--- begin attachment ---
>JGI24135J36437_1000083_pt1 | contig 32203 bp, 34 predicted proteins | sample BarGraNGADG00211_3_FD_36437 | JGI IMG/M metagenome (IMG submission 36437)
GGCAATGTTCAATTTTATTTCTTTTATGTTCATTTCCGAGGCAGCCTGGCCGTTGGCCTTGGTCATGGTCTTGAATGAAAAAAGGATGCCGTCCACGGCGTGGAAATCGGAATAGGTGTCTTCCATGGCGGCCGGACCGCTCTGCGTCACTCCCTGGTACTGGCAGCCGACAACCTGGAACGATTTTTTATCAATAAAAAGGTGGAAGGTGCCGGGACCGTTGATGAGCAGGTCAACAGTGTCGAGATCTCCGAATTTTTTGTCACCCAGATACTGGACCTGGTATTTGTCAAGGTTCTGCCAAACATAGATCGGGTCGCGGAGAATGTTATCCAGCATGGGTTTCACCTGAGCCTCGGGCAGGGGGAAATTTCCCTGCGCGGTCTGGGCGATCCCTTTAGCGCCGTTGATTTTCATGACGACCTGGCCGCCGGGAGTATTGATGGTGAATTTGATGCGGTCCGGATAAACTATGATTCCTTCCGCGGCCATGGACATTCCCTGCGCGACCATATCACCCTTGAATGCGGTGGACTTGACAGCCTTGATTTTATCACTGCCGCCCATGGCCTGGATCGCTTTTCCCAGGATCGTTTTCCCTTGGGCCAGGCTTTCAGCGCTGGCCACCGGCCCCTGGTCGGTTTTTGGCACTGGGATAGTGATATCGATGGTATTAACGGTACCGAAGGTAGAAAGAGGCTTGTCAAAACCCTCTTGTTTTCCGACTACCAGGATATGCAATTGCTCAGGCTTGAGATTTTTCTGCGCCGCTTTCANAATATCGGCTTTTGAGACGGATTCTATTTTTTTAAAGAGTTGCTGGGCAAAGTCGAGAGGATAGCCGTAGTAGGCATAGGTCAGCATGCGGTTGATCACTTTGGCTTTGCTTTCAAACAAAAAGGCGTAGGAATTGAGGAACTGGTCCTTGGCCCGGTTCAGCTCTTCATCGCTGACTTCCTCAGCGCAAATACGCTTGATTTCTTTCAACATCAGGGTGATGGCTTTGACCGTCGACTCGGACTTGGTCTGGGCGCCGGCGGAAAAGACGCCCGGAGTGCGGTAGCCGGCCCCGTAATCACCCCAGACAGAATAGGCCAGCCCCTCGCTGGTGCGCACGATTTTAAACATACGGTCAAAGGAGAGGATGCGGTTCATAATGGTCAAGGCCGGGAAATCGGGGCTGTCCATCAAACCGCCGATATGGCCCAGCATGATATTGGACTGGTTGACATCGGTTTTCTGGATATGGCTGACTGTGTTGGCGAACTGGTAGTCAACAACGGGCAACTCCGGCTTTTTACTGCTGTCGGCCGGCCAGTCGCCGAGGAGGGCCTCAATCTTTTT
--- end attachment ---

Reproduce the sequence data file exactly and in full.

>JGI24135J36437_1000083_pt1 | contig 32203 bp, 34 predicted proteins | sample BarGraNGADG00211_3_FD_36437 | JGI IMG/M metagenome (IMG submission 36437)
GGCAATGTTCAATTTTATTTCTTTTATGTTCATTTCCGAGGCAGCCTGGCCGTTGGCCTTGGTCATGGTCTTGAATGAAAAAAGGATGCCGTCCACGGCGTGGAAATCGGAATAGGTGTCTTCCATGGCGGCCGGACCGCTCTGCGTCACTCCCTGGTACTGGCAGCCGACAACCTGGAACGATTTTTTATCAATAAAAAGGTGGAAGGTGCCGGGACCGTTGATGAGCAGGTCAACAGTGTCGAGATCTCCGAATTTTTTGTCACCCAGATACTGGACCTGGTATTTGTCAAGGTTCTGCCAAACATAGATCGGGTCGCGGAGAATGTTATCCAGCATGGGTTTCACCTGAGCCTCGGGCAGGGGGAAATTTCCCTGCGCGGTCTGGGCGATCCCTTTAGCGCCGTTGATTTTCATGACGACCTGGCCGCCGGGAGTATTGATGGTGAATTTGATGCGGTCCGGATAAACTATGATTCCTTCCGCGGCCATGGACATTCCCTGCGCGACCATATCACCCTTGAATGCGGTGGACTTGACAGCCTTGATTTTATCACTGCCGCCCATGGCCTGGATCGCTTTTCCCAGGATCGTTTTCCCTTGGGCCAGGCTTTCAGCGCTGGCCACCGGCCCCTGGTCGGTTTTTGGCACTGGGATAGTGATATCGATGGTATTAACGGTACCGAAGGTAGAAAGAGGCTTGTCAAAACCCTCTTGTTTTCCGACTACCAGGATATGCAATTGCTCAGGCTTGAGATTTTTCTGCGCCGCTTTCANAATATCGGCTTTTGAGACGGATTCTATTTTTTTAAAGAGTTGCTGGGCAAAGTCGAGAGGATAGCCGTAGTAGGCATAGGTCAGCATGCGGTTGATCACTTTGGCTTTGCTTTCAAACAAAAAGGCGTAGGAATTGAGGAACTGGTCCTTGGCCCGGTTCAGCTCTTCATCGCTGACTTCCTCAGCGCAAATACGCTTGATTTCTTTCAACATCAGGGTGATGGCTTTGACCGTCGACTCGGACTTGGTCTGGGCGCCGGCGGAAAAGACGCCCGGAGTGCGGTAGCCGGCCCCGTAATCACCCCAGACAGAATAGGCCAGCCCCTCGCTGGTGCGCACGATTTTAAACATACGGTCAAAGGAGAGGATGCGGTTCATAATGGTCAAGGCCGGGAAATCGGGGCTGTCCATCAAACCGCCGATATGGCCCAGCATGATATTGGACTGGTTGACATCGGTTTTCTGGATATGGCTGACTGTGTTGGCGAACTGGTAGTCAACAACGGGCAACTCCGGCTTTTTACTGCTGTCGGCCGGCCAGTCGCCGAGGAGGGCCTCAATCTTTTT